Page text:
More About Florida Divorce Law

Kissimmee Divorce Attorney

Divorce is termed “dissolution of marriage” in Florida. For the purposes of this article we will use the term “divorce” for the sake of brevity, but be aware that the term “dissolution of marriage” is the legal term used in Florida.

Like many other U.S. states, Florida has done away with fault as the grounds for divorce.The only divorce requirement is for one spouse to prove the marriage has been irretrievably broken. There must be proof that the marriage exists, at least one of the spouses has resided in Florida for at least six months prior to the time the petition is filed, and the marriage must be irretrievably broken. However, under certain conditions, the reason for the breakup of the marriage may be taken under consideration in the determination of equitable marriage asset distribution, alimony, and parenting issues.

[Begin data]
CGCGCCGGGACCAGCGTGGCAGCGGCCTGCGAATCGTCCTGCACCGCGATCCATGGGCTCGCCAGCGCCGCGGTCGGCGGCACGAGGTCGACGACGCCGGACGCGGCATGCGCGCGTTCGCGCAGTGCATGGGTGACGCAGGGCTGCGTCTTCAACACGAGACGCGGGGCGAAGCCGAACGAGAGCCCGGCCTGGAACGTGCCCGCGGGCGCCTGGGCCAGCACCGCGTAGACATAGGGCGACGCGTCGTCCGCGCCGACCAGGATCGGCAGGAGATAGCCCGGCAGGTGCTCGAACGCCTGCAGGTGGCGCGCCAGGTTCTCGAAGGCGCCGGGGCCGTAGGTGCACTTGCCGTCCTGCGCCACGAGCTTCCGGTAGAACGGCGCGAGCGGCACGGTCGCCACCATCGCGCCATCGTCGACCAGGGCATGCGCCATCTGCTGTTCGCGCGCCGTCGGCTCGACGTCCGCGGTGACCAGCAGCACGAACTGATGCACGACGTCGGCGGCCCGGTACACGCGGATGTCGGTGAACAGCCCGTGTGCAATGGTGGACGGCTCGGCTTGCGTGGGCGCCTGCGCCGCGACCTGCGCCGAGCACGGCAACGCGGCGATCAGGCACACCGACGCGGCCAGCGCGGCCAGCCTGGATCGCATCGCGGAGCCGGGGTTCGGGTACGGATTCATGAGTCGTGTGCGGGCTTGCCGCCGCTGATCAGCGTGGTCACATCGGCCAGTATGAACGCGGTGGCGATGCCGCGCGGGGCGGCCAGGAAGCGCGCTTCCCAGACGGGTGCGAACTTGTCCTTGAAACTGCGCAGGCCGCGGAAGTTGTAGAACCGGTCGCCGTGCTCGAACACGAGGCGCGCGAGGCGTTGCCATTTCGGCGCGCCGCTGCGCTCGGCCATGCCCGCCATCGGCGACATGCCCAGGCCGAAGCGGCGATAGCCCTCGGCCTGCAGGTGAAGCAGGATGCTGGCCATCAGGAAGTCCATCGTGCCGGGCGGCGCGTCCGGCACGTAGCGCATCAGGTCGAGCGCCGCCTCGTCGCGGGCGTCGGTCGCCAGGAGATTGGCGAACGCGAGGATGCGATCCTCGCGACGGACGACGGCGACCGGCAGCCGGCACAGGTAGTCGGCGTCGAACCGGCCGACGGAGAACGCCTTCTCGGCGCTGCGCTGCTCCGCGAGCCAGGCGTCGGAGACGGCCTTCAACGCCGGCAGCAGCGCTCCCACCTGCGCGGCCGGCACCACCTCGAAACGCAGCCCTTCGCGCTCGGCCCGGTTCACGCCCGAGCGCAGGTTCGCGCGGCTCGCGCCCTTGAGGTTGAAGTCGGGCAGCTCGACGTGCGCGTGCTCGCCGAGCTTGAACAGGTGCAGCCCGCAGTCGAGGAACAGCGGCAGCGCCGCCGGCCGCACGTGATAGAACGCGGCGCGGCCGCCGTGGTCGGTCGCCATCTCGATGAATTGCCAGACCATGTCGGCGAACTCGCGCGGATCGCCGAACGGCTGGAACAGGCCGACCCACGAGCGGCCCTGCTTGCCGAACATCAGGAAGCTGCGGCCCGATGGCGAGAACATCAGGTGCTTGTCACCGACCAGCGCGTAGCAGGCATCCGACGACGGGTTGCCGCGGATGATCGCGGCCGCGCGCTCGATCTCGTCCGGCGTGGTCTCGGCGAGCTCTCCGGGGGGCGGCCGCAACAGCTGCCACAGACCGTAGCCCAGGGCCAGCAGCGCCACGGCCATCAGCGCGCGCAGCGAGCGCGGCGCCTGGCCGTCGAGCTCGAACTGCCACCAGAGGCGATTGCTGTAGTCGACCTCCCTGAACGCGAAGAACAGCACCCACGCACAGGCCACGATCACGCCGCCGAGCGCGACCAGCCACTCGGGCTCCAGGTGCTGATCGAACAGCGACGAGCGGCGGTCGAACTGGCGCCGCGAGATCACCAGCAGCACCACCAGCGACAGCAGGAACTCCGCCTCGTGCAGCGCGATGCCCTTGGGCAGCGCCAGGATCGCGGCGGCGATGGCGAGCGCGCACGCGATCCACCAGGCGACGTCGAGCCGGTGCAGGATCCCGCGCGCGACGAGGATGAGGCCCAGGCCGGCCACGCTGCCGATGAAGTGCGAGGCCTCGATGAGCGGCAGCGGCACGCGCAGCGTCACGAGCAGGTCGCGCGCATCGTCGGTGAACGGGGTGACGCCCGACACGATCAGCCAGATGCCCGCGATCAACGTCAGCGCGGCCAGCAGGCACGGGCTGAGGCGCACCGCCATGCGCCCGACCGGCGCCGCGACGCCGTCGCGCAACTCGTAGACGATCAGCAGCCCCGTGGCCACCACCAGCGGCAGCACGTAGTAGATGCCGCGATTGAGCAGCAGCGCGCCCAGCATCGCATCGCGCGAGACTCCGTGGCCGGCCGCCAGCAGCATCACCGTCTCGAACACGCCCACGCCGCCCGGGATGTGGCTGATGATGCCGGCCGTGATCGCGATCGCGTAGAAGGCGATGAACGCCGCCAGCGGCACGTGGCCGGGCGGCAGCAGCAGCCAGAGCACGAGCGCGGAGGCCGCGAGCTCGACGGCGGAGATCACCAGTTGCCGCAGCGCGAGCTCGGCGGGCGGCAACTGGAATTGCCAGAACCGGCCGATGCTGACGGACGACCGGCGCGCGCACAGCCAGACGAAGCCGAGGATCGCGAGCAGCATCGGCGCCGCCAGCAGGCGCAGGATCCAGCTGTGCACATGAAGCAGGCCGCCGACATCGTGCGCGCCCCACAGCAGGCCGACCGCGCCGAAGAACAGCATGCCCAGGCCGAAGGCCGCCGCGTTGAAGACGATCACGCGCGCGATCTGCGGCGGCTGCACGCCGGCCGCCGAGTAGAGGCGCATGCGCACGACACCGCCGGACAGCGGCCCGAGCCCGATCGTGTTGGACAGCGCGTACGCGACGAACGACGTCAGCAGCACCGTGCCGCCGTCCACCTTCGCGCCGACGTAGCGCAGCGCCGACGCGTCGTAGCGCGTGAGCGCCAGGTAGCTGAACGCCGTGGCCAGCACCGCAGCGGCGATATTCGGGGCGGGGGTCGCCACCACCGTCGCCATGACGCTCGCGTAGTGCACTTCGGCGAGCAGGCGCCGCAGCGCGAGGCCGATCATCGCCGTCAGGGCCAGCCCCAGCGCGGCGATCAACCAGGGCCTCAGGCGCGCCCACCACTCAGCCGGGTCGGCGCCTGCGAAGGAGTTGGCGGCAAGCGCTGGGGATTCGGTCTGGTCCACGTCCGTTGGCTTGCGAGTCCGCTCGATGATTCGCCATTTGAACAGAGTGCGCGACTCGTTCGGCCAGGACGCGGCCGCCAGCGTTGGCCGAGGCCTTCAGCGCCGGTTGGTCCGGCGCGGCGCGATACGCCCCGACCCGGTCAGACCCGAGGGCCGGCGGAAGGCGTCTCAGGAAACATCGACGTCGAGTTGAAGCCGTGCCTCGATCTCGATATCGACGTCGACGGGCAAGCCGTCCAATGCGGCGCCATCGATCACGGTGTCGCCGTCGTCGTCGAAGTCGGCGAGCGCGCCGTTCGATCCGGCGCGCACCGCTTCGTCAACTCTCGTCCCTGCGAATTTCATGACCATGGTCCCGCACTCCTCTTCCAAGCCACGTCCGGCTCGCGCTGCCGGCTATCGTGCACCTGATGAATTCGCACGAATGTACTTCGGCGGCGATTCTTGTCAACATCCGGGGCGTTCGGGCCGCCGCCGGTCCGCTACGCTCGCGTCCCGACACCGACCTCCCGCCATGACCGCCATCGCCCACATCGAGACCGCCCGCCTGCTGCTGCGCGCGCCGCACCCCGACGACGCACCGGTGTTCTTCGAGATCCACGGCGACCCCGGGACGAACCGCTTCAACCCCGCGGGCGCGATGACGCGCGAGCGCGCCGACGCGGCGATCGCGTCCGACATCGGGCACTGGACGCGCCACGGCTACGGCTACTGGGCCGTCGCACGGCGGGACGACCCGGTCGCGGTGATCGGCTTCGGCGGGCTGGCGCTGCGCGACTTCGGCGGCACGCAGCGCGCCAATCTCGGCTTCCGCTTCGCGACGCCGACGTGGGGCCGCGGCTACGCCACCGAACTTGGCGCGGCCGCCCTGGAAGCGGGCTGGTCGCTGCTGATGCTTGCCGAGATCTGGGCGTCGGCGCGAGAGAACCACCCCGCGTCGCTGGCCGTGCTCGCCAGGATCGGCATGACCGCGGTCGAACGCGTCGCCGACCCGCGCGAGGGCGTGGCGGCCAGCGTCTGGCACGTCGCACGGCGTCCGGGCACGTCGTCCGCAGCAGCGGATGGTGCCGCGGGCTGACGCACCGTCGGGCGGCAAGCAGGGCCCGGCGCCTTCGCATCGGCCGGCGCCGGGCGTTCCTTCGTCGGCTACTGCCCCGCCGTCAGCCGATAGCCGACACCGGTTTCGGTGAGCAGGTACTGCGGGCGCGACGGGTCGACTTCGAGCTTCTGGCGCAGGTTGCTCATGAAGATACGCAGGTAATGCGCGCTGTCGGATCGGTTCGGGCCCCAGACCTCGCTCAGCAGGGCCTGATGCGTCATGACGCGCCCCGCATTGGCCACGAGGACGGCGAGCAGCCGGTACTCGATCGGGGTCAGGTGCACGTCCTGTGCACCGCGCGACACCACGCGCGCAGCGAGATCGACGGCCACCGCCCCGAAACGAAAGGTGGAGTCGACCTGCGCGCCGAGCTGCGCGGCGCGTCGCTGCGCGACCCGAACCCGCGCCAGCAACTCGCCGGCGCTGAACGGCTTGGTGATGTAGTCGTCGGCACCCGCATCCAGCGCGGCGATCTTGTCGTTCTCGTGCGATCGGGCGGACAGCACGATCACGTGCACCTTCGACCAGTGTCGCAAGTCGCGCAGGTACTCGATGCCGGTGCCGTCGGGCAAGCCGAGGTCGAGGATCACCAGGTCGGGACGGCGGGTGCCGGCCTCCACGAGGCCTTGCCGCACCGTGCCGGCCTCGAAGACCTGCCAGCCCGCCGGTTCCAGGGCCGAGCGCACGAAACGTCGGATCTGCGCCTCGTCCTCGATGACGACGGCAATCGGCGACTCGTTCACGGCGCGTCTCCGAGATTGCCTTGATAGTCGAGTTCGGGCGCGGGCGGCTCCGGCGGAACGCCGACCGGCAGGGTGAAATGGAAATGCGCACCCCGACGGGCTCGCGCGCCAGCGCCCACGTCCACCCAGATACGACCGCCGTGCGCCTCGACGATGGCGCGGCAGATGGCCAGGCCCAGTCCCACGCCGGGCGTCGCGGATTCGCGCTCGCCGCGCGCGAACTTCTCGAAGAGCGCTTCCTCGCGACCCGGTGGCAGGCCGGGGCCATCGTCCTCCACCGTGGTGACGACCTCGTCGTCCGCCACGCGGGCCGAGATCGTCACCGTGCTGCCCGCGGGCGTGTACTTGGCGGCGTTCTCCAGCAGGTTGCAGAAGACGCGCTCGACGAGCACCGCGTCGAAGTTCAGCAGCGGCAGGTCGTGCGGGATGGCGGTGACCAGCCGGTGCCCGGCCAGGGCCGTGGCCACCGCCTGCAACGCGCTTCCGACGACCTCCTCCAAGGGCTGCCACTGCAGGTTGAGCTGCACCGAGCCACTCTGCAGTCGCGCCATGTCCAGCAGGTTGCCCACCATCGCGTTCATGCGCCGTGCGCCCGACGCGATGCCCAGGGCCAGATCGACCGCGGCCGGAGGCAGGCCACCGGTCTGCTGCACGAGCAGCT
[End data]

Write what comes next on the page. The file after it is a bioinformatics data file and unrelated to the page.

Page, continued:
Every case has unique circumstances, consequently the outcome will differ between cases. The outcome of a divorce will include, but not be limited to, asset and debt division, awards of support (alimony and child support), and a myriad of possible parenting issues.

The divorce process can be extremely traumatic and emotional for the spouses and their offspring as well. Frequently, spouses are not aware of their legal obligations and rights. Judges and court clerks may be able to answer some very fundamental questions, but they are not able to give legal advice. To get accurate and detailed information and options you should get in touch with one of the family law lawyers at Draper Law. One of our attorneys can give you full legal advice. There are court rules and statutory requirements that must be strictly adhered to, or it’s possible that you could lose some rights permanently.One of our qualified attorneys will be able to make an analysis of your unique circumstances and assist you in making decisions that are in your best interest.